Impact Fertiliser admits importing
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And they say that if they stop purchasing the minerals from the occupied country, someone else will buy it instead.
Read also: Demands halt to Tasmanian phosphate imports
Published: 12.05 - 2008 11:27Printer version    
WSRW could earlier in May reveal that the Australian fertiliser company Impact imports phosphate rock from the occupied Western Sahara, in violation of international law. The trade with the Moroccan occupying regime in Western Sahara is against the wishes and interests of the local people, the Sahrawis. The Australian Western Sahara Association May 6th demanded in a letter to the company n May 6th 2008 that the imports stops.

Australia is one of the leading importers of phosphates from the occupied territory. According to Impact, someone else will just import instead, if they stop.


"Ms Cate Lewis
Secretary  
Australian Western Sahara Association
PO Box 164
CLIFTON HILL VICT 3068

Dear Cate,
In response to your letter dated 6 May 2008. Impact Fertilisers does import phosphate rock from Western Sahara. We hold a contrary view and advice to that expressed by you regarding the legitimacy of the trade.

Whilst we continually review our rock sources based on suitability and cost for our production system, this source remains a key and viable source for our production requirements.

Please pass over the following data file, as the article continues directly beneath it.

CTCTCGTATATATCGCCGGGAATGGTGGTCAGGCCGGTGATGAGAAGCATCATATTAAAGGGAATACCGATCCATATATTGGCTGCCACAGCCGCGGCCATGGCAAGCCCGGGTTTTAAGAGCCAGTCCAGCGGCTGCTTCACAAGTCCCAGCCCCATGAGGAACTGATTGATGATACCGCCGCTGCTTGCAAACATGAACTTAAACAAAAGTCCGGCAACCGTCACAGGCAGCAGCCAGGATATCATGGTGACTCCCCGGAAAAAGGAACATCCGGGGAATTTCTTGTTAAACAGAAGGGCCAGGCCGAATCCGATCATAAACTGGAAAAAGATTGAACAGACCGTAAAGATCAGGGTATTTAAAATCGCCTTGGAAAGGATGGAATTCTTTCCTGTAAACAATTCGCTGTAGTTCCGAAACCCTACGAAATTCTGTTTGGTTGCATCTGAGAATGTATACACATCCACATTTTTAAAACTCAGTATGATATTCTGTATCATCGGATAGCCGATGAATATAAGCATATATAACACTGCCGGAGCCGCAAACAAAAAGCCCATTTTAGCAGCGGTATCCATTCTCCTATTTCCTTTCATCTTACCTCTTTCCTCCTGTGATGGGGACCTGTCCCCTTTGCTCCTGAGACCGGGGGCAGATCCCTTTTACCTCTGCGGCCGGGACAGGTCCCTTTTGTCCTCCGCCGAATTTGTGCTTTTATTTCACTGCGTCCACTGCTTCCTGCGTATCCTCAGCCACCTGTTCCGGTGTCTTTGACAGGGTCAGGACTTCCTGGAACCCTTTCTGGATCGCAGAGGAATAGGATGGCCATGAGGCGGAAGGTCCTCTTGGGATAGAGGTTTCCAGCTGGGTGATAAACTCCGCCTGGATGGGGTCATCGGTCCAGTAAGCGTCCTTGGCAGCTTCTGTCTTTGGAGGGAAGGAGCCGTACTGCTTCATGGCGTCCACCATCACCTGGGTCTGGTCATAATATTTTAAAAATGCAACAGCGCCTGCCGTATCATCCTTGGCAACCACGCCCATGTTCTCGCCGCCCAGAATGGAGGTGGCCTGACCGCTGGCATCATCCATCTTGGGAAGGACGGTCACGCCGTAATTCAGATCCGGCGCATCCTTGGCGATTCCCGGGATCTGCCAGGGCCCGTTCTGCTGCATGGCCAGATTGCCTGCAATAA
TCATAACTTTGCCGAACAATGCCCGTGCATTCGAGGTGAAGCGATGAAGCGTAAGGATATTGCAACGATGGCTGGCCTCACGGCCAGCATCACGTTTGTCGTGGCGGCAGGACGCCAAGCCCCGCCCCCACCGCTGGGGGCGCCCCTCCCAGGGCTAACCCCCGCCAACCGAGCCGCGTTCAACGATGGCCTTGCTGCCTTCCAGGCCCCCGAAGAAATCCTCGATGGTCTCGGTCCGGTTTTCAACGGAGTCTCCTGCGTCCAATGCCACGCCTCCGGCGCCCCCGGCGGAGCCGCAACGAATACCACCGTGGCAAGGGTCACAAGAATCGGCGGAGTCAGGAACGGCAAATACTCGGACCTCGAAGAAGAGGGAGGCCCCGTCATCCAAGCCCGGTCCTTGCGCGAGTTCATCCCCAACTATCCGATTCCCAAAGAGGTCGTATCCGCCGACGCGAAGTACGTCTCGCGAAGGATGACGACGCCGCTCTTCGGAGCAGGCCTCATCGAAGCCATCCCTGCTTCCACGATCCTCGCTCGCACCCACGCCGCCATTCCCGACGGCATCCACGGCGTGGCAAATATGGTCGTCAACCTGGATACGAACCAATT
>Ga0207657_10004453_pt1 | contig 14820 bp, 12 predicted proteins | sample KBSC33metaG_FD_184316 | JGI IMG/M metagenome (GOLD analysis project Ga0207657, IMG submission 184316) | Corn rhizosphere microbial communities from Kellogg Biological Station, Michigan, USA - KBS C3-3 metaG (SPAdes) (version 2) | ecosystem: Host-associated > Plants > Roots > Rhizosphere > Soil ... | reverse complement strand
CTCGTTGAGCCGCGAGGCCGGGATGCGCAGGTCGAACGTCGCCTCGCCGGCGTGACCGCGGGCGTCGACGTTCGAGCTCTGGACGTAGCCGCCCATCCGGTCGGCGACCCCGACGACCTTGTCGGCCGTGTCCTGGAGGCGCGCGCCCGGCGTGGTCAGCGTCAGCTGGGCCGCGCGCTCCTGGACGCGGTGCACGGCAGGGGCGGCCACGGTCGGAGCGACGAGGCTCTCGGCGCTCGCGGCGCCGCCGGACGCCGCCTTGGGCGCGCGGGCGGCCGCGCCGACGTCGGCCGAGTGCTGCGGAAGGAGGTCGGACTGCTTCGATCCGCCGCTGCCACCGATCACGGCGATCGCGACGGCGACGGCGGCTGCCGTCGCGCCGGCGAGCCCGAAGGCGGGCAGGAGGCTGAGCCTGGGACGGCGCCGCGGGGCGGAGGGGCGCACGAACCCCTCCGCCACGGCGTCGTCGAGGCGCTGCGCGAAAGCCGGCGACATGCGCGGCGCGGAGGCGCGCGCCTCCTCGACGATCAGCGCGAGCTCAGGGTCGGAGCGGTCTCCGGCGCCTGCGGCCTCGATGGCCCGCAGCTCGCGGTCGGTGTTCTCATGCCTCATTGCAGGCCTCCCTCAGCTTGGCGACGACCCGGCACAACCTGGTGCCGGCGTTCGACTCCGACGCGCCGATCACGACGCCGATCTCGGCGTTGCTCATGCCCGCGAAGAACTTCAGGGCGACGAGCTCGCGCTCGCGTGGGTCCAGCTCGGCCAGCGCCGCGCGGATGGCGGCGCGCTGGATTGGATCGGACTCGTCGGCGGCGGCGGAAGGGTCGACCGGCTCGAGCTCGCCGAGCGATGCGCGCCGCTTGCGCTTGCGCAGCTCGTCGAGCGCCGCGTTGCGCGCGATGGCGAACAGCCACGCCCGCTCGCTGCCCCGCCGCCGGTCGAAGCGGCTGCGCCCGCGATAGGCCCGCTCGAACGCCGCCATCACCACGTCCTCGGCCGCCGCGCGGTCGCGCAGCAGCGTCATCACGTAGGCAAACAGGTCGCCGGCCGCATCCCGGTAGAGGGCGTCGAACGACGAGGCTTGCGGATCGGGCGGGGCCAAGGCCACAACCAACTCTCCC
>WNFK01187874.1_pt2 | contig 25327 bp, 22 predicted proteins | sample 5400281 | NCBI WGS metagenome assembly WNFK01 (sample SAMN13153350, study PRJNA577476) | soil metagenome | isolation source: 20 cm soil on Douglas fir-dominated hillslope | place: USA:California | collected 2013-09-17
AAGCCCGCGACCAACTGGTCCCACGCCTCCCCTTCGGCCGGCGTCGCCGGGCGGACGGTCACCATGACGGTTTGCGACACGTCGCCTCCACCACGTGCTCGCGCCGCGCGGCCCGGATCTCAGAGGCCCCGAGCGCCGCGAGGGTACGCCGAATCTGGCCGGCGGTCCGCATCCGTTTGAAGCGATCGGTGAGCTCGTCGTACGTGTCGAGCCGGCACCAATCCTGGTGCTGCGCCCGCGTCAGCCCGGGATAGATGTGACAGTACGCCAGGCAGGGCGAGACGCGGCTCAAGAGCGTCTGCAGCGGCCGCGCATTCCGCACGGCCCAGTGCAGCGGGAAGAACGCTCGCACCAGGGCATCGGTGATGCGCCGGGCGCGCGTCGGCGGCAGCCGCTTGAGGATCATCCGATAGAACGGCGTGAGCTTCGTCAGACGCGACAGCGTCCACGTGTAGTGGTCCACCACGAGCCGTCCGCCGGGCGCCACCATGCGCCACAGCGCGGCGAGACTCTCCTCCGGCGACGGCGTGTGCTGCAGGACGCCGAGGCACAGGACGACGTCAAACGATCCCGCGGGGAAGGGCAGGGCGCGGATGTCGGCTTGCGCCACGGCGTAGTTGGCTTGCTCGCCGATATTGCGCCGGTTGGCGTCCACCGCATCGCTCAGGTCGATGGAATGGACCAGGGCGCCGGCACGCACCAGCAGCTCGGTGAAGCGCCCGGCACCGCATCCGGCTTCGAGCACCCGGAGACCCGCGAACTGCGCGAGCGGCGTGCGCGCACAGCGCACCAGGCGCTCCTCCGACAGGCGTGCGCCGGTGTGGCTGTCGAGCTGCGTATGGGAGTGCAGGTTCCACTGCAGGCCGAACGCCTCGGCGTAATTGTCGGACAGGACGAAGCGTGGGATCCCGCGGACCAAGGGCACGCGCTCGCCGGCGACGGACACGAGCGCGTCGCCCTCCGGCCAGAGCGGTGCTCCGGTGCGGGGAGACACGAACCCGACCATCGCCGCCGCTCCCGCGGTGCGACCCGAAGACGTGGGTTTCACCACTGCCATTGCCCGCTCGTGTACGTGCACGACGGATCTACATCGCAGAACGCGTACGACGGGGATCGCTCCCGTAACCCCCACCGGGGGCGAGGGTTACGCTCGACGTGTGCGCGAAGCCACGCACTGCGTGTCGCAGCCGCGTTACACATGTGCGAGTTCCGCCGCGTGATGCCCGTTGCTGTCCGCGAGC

In relation to your assertion that if all Australian importers were to act together to cease this trade it would alter the issues or referendum, this is fundamentally flawed. Australia is a relatively small proportion of the trade from Western Sahara and any void left would soon be filled by other purchasers.

Regards,
David Ford
CEO & Director"

    

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Morocco occupies the major part of its neighbouring country, Western Sahara. Entering into business deals with Moroccan companies or authorities in the occupied territories gives an impression of political legitimacy to the occupation. It also gives job opportunities to Moroccan settlers and income to the Moroccan government. Western Sahara Resource Watch demands foreign companies leave Western Sahara until a solution to the conflict is found.
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